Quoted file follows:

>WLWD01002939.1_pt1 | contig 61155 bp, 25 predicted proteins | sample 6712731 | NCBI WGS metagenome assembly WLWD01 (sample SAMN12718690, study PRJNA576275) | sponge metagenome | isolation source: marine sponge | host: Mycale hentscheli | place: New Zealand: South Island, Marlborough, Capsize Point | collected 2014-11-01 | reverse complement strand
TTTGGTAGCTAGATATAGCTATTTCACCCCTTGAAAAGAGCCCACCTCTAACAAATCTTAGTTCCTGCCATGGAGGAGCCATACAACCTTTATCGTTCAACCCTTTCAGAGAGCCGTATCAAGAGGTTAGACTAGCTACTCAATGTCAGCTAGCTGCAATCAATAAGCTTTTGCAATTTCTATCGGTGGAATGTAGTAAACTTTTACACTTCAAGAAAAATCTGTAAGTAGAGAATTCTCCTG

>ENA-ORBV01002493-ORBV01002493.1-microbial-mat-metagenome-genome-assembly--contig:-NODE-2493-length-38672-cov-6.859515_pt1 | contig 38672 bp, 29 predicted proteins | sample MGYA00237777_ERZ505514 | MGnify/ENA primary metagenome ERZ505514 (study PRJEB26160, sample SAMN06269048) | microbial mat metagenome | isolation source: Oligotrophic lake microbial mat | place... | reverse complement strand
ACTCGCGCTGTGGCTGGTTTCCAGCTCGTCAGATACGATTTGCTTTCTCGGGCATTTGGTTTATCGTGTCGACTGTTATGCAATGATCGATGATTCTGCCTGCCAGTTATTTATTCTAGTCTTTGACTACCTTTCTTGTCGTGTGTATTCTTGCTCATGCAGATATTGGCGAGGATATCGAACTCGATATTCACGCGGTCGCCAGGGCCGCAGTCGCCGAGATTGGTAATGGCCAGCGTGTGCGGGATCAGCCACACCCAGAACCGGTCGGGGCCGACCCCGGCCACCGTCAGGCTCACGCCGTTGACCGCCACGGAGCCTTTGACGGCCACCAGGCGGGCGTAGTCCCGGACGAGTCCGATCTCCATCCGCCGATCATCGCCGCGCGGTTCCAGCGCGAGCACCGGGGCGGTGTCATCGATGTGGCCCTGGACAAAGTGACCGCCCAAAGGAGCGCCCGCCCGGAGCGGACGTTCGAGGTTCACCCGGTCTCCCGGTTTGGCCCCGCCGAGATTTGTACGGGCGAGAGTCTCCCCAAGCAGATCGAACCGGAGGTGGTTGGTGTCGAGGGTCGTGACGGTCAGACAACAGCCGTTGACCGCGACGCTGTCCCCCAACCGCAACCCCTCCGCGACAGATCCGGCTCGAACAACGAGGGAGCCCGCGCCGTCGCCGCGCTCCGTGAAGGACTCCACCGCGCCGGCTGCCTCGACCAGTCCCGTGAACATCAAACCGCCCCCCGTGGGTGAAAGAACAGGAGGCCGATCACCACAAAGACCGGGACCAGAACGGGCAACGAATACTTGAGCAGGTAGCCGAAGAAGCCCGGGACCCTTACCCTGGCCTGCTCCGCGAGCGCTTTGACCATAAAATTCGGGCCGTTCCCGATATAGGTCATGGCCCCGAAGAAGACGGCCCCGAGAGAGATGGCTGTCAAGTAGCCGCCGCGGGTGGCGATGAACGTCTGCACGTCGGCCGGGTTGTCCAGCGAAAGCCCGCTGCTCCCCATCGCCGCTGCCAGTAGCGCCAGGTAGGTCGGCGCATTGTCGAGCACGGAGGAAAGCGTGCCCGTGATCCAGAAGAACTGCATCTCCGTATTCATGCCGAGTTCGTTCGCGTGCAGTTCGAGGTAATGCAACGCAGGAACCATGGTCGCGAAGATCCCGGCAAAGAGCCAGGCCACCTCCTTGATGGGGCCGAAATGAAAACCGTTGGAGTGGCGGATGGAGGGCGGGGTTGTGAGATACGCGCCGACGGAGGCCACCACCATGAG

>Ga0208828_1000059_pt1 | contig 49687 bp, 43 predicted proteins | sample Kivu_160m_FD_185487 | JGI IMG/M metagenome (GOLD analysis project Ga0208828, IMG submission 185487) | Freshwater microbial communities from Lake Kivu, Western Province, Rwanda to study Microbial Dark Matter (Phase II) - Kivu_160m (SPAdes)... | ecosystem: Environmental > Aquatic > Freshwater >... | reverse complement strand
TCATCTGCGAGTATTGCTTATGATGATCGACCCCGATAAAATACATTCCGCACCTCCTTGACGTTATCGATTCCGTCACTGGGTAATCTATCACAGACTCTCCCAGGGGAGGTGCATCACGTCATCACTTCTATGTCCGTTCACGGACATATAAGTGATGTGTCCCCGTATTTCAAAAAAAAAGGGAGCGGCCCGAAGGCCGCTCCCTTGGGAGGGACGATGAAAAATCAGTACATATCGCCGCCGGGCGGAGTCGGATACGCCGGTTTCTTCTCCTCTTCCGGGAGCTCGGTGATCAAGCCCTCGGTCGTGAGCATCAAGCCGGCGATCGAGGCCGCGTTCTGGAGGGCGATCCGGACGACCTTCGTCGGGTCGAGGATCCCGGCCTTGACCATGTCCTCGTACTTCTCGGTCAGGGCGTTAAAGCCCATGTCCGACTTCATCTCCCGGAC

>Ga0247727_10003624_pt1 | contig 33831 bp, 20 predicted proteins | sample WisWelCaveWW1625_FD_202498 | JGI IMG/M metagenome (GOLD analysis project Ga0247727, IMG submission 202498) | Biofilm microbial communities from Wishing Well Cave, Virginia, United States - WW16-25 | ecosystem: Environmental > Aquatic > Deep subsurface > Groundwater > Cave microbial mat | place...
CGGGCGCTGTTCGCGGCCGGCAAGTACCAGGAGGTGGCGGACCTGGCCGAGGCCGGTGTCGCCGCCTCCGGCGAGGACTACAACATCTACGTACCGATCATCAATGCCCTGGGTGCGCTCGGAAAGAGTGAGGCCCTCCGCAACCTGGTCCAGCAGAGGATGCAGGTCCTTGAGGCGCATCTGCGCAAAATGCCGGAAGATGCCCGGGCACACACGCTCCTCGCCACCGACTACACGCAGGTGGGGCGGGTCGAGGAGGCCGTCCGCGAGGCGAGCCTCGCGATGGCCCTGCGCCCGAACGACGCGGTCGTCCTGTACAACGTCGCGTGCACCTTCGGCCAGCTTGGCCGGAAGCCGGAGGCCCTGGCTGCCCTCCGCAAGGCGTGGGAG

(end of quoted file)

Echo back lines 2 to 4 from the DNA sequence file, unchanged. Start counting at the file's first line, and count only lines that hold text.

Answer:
TTTGGTAGCTAGATATAGCTATTTCACCCCTTGAAAAGAGCCCACCTCTAACAAATCTTAGTTCCTGCCATGGAGGAGCCATACAACCTTTATCGTTCAACCCTTTCAGAGAGCCGTATCAAGAGGTTAGACTAGCTACTCAATGTCAGCTAGCTGCAATCAATAAGCTTTTGCAATTTCTATCGGTGGAATGTAGTAAACTTTTACACTTCAAGAAAAATCTGTAAGTAGAGAATTCTCCTG

>ENA-ORBV01002493-ORBV01002493.1-microbial-mat-metagenome-genome-assembly--contig:-NODE-2493-length-38672-cov-6.859515_pt1 | contig 38672 bp, 29 predicted proteins | sample MGYA00237777_ERZ505514 | MGnify/ENA primary metagenome ERZ505514 (study PRJEB26160, sample SAMN06269048) | microbial mat metagenome | isolation source: Oligotrophic lake microbial mat | place... | reverse complement strand
ACTCGCGCTGTGGCTGGTTTCCAGCTCGTCAGATACGATTTGCTTTCTCGGGCATTTGGTTTATCGTGTCGACTGTTATGCAATGATCGATGATTCTGCCTGCCAGTTATTTATTCTAGTCTTTGACTACCTTTCTTGTCGTGTGTATTCTTGCTCATGCAGATATTGGCGAGGATATCGAACTCGATATTCACGCGGTCGCCAGGGCCGCAGTCGCCGAGATTGGTAATGGCCAGCGTGTGCGGGATCAGCCACACCCAGAACCGGTCGGGGCCGACCCCGGCCACCGTCAGGCTCACGCCGTTGACCGCCACGGAGCCTTTGACGGCCACCAGGCGGGCGTAGTCCCGGACGAGTCCGATCTCCATCCGCCGATCATCGCCGCGCGGTTCCAGCGCGAGCACCGGGGCGGTGTCATCGATGTGGCCCTGGACAAAGTGACCGCCCAAAGGAGCGCCCGCCCGGAGCGGACGTTCGAGGTTCACCCGGTCTCCCGGTTTGGCCCCGCCGAGATTTGTACGGGCGAGAGTCTCCCCAAGCAGATCGAACCGGAGGTGGTTGGTGTCGAGGGTCGTGACGGTCAGACAACAGCCGTTGACCGCGACGCTGTCCCCCAACCGCAACCCCTCCGCGACAGATCCGGCTCGAACAACGAGGGAGCCCGCGCCGTCGCCGCGCTCCGTGAAGGACTCCACCGCGCCGGCTGCCTCGACCAGTCCCGTGAACATCAAACCGCCCCCCGTGGGTGAAAGAACAGGAGGCCGATCACCACAAAGACCGGGACCAGAACGGGCAACGAATACTTGAGCAGGTAGCCGAAGAAGCCCGGGACCCTTACCCTGGCCTGCTCCGCGAGCGCTTTGACCATAAAATTCGGGCCGTTCCCGATATAGGTCATGGCCCCGAAGAAGACGGCCCCGAGAGAGATGGCTGTCAAGTAGCCGCCGCGGGTGGCGATGAACGTCTGCACGTCGGCCGGGTTGTCCAGCGAAAGCCCGCTGCTCCCCATCGCCGCTGCCAGTAGCGCCAGGTAGGTCGGCGCATTGTCGAGCACGGAGGAAAGCGTGCCCGTGATCCAGAAGAACTGCATCTCCGTATTCATGCCGAGTTCGTTCGCGTGCAGTTCGAGGTAATGCAACGCAGGAACCATGGTCGCGAAGATCCCGGCAAAGAGCCAGGCCACCTCCTTGATGGGGCCGAAATGAAAACCGTTGGAGTGGCGGATGGAGGGCGGGGTTGTGAGATACGCGCCGACGGAGGCCACCACCATGAG